12 Updated TSA Tips & Packing Refresher
Updated: Jul 22, 2021
Covid travel tips for carry-on
Covid - 19 has changed the way we travel, and here you will find updated TSA tips to help you plan and prepare. These tips focus on how to go through security with your carry-on items. Here you will find recent changes that will be updated regularly to reflect the current TSA rules and regulations.
Post-pandemic travel is a jungle out there, so do your research and don't be left behind. These tips will get you started on the right foot.
Let's have a look!
1. Liquids, gels, and squishy stuff
You are now allowed to bring a 12 oz bottle of hand sanitizer and or a tub of antibacterial wipes with your carry-on in addition to your 1-quart bag of liquids (3.4oz).
Put them in a separate clear bag and into the bin for inspection. Note - all liquids, gels, and squishy stuff is considered liquid and must be in a bottle that’s 3.4oz or less, and if it’s only half full, it still counts as full.
For example, you cant bring a large bottle of shampoo in your carry-on even if it only has a tiny bit left. All bottles, jars, and containers must be 3.4oz or less.
Liquid medications must be separate from your 1-quart bag of liquids and in their original container.
Cloth masks only, no gators or handkerchiefs. You must keep your mask on between bites and sips. You have to wear your mask in airport lounges.
You can wear a plastic face shield, but you still have to wear your mask.
The same rules apply to your babies and toddlers, so start practicing with them before your trip to be safe.
3. Food & alcohol
Place all food in a clear ziplock and put it in the grey bin along with your liquids bag. For TSA Precheck - technically, you shouldn’t have to put your food in the grey bin, but reports have come in that they are asking you to do so.
In the United States, you can bring 3.4oz of alcohol that fits in a one quart-sized clear zip-lock bag - one bag per passenger, unopened.
Check your airline to see if you can drink your own hooch on the plane. Alcohol over 140 proof is not allowed in carry-on or checked luggage!
4. TSA Precheck and Clear benefits
If you plan on traveling soon, now is the time to invest in TSA Precheck or Clear. TSA Precheck provides expedited security screening benefits for flights departing from U.S. Airports.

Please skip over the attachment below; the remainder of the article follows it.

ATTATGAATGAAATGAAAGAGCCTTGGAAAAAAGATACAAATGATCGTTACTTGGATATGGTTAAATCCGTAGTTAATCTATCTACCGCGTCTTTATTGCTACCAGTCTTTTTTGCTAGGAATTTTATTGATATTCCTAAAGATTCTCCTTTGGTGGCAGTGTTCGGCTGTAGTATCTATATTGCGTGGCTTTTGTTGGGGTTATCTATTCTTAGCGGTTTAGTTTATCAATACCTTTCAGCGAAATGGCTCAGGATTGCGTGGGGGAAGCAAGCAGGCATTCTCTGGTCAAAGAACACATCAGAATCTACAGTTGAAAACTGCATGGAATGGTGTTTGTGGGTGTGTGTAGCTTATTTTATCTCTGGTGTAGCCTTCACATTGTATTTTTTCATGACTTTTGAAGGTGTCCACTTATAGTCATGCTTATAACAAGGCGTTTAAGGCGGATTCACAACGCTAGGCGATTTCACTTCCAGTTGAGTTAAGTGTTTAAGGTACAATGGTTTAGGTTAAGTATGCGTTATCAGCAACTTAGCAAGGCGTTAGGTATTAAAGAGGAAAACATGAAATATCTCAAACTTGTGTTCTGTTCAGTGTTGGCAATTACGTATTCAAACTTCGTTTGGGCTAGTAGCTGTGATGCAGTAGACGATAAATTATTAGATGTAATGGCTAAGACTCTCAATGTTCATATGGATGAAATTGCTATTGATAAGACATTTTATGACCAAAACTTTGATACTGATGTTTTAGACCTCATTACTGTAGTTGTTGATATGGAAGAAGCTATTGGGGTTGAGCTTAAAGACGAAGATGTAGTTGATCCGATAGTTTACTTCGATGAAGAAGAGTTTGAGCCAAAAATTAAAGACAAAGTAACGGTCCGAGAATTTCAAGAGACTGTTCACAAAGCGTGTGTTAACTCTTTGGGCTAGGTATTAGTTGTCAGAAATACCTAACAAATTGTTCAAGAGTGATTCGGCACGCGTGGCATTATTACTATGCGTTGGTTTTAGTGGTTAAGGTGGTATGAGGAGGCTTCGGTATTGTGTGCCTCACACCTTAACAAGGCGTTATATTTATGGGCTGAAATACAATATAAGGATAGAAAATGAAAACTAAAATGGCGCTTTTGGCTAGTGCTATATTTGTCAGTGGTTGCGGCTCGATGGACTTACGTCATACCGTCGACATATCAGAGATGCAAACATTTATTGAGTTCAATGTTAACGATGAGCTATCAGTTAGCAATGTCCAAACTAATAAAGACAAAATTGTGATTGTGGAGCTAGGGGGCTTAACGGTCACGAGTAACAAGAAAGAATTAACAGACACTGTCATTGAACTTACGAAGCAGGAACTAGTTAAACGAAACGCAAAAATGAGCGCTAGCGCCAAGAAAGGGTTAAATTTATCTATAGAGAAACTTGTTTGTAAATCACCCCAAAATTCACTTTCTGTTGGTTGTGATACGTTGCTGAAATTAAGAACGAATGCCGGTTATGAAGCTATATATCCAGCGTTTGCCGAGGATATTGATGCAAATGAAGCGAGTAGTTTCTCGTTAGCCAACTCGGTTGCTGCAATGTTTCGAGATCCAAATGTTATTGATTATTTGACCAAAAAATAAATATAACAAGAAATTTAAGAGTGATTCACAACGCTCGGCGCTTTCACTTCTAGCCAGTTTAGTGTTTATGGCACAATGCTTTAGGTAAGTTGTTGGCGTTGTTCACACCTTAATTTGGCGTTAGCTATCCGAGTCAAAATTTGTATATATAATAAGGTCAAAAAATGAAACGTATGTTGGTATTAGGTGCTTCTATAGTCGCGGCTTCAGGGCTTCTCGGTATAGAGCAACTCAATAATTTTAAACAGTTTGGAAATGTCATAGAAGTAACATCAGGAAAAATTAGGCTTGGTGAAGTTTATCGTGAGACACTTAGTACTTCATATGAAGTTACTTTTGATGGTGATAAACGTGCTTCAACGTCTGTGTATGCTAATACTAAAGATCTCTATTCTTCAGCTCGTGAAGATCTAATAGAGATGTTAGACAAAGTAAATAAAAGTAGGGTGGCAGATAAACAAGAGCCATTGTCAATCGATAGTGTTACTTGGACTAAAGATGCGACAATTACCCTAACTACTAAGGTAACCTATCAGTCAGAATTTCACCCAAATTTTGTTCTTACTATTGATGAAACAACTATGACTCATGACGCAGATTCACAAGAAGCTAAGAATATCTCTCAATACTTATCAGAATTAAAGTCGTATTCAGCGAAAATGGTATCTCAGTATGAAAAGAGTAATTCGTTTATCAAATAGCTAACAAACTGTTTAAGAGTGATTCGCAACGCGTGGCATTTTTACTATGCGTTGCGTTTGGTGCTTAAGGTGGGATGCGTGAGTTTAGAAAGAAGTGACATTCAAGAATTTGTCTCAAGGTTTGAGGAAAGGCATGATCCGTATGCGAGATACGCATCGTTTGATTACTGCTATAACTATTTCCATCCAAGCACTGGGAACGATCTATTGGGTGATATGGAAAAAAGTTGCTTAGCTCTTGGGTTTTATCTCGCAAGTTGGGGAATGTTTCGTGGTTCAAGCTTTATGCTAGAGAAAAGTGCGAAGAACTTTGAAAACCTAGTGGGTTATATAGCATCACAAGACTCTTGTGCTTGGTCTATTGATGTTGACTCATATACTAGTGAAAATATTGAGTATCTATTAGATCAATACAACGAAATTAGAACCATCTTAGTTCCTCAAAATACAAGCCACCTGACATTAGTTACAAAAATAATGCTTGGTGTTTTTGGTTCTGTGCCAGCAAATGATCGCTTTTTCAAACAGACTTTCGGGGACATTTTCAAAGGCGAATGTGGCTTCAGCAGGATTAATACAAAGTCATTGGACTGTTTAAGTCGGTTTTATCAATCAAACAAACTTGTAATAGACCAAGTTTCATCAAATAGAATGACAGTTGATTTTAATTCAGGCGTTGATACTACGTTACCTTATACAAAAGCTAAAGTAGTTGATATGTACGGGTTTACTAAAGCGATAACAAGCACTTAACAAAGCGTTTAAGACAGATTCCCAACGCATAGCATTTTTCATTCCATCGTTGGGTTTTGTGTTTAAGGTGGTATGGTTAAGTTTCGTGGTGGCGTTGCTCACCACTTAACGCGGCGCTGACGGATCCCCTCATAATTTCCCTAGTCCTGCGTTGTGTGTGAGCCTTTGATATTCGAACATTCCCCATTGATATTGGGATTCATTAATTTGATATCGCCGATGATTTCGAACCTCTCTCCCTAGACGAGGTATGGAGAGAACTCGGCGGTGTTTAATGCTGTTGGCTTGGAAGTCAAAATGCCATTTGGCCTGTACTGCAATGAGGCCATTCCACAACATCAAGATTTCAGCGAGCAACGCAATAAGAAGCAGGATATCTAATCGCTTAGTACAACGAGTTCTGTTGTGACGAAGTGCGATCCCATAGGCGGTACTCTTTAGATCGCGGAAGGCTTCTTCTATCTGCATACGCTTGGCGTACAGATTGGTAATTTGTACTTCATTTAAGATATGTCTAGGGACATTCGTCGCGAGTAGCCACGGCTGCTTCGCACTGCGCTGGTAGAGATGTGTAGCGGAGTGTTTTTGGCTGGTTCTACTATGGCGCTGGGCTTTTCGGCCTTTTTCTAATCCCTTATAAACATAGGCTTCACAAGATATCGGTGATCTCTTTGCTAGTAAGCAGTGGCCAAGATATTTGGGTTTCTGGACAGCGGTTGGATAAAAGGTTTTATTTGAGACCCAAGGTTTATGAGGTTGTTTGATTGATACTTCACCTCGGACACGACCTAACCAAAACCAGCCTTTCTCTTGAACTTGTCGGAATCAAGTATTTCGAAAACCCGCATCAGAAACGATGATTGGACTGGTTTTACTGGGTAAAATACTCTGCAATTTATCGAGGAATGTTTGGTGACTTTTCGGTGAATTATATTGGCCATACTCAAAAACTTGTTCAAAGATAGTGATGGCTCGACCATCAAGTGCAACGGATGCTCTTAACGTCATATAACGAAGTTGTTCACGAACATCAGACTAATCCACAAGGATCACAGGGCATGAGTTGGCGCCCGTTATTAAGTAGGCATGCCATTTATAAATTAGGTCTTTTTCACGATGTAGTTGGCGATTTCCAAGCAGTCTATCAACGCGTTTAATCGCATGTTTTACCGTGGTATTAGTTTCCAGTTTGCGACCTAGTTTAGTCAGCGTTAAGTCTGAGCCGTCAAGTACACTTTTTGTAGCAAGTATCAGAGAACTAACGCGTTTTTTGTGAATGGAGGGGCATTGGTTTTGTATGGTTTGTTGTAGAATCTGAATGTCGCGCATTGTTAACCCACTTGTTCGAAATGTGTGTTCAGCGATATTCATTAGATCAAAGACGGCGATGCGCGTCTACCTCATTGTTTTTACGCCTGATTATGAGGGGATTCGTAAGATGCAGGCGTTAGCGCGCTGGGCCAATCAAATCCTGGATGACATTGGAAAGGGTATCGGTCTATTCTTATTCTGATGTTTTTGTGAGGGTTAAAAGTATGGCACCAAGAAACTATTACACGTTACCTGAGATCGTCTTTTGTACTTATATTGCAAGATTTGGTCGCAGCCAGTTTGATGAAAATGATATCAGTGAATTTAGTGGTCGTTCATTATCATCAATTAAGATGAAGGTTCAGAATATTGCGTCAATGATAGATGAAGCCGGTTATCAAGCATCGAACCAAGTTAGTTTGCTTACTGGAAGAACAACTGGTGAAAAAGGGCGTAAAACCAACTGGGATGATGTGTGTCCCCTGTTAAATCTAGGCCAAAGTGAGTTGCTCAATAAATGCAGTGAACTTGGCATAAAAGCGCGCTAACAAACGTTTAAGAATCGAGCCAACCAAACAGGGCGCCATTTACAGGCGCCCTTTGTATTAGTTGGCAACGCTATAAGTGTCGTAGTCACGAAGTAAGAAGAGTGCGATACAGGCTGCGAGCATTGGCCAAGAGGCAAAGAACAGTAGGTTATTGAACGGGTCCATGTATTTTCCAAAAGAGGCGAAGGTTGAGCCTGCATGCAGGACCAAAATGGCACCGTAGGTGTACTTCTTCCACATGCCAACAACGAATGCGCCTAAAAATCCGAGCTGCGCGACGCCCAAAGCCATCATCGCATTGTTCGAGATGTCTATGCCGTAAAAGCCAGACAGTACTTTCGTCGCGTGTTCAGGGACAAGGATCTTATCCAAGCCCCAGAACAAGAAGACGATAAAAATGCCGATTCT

Global Entry provides the TSA Precheck benefit plus expedited US customs screening for international air travelers when entering the United States. With TSA Precheck, you'll be directed to a dedicated screening lane where you may not need to remove your shoes, jacket or belt, or laptop from its bag.
As pandemic travel increases, security lines are longer and take more time to go through. TSA Precheck is one of the best ways to streamline your travel experience.
Check your wallet because they reimburse you for TSA Precheck if you have the Capital One Venture card. It's my favorite credit card for travel.
Otherwise, it's a steal for $85 with 5 years of benefits.
5. Keys, belts, heavy metal jewelry, phones & wallets
To reduce touchpoints, you no longer need to put these items in the bins. Instead, they should be packed in your carry-on. Every airport is different, so be prepared to comply if they ask you to place any of these in the bin anyway.
TSA says any electronic larger than a cell phone must be placed in the bins for inspection. However, I wasn't asked to place any electronics in the bin with my TSA Precheck status. Woohoo! Get it free with the Capital One Venture card.
7. ID & Ticket scan
Have your ID & ticket ready. Screenshot your ticket. They will have you hold up your ID and scan your own ticket on the ticket reader. You will be asked to pull down your mask for identification confirmation.